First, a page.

On June 3, the U.S. Court of Appeals for the Ninth Circuit ruled to vacate registrations of three dicamba herbicides. The 56-page opinion held the Trump administration’s 2018 registration of that pesticide and related ones to be unlawful, and disallowed it. Over 25 million pounds of the dicamba was set to be sprayed on roughly 60 million acres of resistant soybeans and cotton this summer using the now-unlawful pesticides.
There will certainly be legal wrangling ahead, but there could be real consequences for weed control this summer if the ruling stands, said University of Illinois weed scientist Aaron Hager to DTN.
“Given that there are many thousands, if not millions, of Xtend acres that have not been treated yet, if this label is fully vacated right now and there is no appeal and stay from the courts, farmers will have to scramble to come up with alternative solutions,” Hagar told DTN.
The case involved three formulations of the pesticide dicamba — Bayer’s XtendiMax, Corteva’s FeXapan, and BASF’s Engenia — that EPA first registered for the 2017 season for “new uses” on genetically-engineered, dicamba-resistant soybeans and cotton from Monsanto (now owned by Bayer). Syngenta’s Tavium dicamba herbicide does not appear to be included in the ruling. Though introduced in the 1960s, after being approved for widespread use on resistant crops, farmers reported thousands of dicamba drift episodes causing damage to many acres of soybeans as well as vegetables, fruit trees, gardens, and residential trees since 2017.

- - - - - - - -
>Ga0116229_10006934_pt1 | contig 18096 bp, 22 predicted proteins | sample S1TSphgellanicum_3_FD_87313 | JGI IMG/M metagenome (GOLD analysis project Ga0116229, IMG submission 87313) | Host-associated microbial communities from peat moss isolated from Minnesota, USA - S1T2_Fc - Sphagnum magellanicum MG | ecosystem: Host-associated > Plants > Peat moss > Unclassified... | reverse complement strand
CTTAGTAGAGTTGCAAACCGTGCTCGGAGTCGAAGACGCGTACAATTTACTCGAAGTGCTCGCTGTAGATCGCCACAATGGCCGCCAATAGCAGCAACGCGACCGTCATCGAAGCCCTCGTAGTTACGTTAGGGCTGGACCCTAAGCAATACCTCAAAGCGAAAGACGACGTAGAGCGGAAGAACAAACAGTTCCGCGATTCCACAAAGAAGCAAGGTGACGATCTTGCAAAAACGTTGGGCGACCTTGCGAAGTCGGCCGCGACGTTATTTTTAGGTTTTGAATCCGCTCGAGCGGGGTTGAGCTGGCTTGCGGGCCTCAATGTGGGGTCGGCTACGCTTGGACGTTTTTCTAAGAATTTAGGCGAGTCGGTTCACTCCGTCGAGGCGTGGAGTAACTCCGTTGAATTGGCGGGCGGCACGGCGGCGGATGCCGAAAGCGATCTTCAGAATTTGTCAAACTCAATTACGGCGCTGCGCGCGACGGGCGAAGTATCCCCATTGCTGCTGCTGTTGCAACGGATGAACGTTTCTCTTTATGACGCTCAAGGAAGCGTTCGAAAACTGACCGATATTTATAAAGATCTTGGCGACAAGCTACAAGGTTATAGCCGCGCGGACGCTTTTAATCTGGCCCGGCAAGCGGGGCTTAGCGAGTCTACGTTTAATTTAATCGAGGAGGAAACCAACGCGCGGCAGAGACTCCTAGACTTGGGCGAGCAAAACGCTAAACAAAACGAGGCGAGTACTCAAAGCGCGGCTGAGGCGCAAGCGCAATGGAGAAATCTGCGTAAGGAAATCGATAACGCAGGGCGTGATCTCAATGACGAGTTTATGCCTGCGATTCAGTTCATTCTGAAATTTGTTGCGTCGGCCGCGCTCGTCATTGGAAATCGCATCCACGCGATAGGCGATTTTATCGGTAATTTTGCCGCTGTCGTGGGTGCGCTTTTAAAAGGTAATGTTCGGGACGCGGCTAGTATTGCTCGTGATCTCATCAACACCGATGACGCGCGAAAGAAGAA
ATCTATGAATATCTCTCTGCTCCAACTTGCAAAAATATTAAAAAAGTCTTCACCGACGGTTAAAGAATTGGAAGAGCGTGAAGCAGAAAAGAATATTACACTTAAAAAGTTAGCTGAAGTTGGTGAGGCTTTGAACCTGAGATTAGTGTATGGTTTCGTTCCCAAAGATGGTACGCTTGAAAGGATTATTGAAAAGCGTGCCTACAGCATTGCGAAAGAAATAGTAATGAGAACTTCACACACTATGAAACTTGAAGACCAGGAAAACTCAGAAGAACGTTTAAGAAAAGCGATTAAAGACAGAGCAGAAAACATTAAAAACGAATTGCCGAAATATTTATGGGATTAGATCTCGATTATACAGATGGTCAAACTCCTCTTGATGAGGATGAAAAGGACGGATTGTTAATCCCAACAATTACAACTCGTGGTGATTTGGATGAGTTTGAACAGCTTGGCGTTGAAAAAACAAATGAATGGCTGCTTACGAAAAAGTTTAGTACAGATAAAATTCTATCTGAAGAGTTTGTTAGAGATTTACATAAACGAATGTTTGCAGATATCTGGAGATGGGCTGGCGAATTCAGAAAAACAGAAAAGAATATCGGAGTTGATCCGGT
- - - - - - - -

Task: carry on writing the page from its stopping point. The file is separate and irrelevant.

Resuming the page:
“Today’s decision is a massive win for farmers and the environment,” said George Kimbrell of the Center for Food Safety, lead counsel in the case. “It is good to be reminded that corporations like Monsanto and the Trump Administration cannot escape the rule of law, particularly at a time of crisis like this. Their day of reckoning has arrived.”
In ruling the pesticide approval unlawful, the opinion cited “enormous and unprecedented damage” caused by dicamba in the last few years, damage that has “torn apart the social fabric of many farming communities.”
“For the thousands of farmers whose fields were damaged or destroyed by dicamba drift despite our warnings, the National Family Farm Coalition is pleased with today’s ruling,” said National Family Farm Coalition president Jim Goodman, who is also a retired dairy farmer.
The court found that EPA “refused to estimate the amount of dicamba damage” by characterizing it as “potential” and “alleged,” when in fact the record showed that “dicamba had caused substantial and undisputed damage.”
Bayer plans to fight the ruling.
“We strongly disagree with the ruling and are assessing our options,” a company statement emailed to DTN said. “If the ruling stands, we will work quickly to minimize any impact on our customers this season. Our top priority is making sure our customers have the support they need to have a successful season.”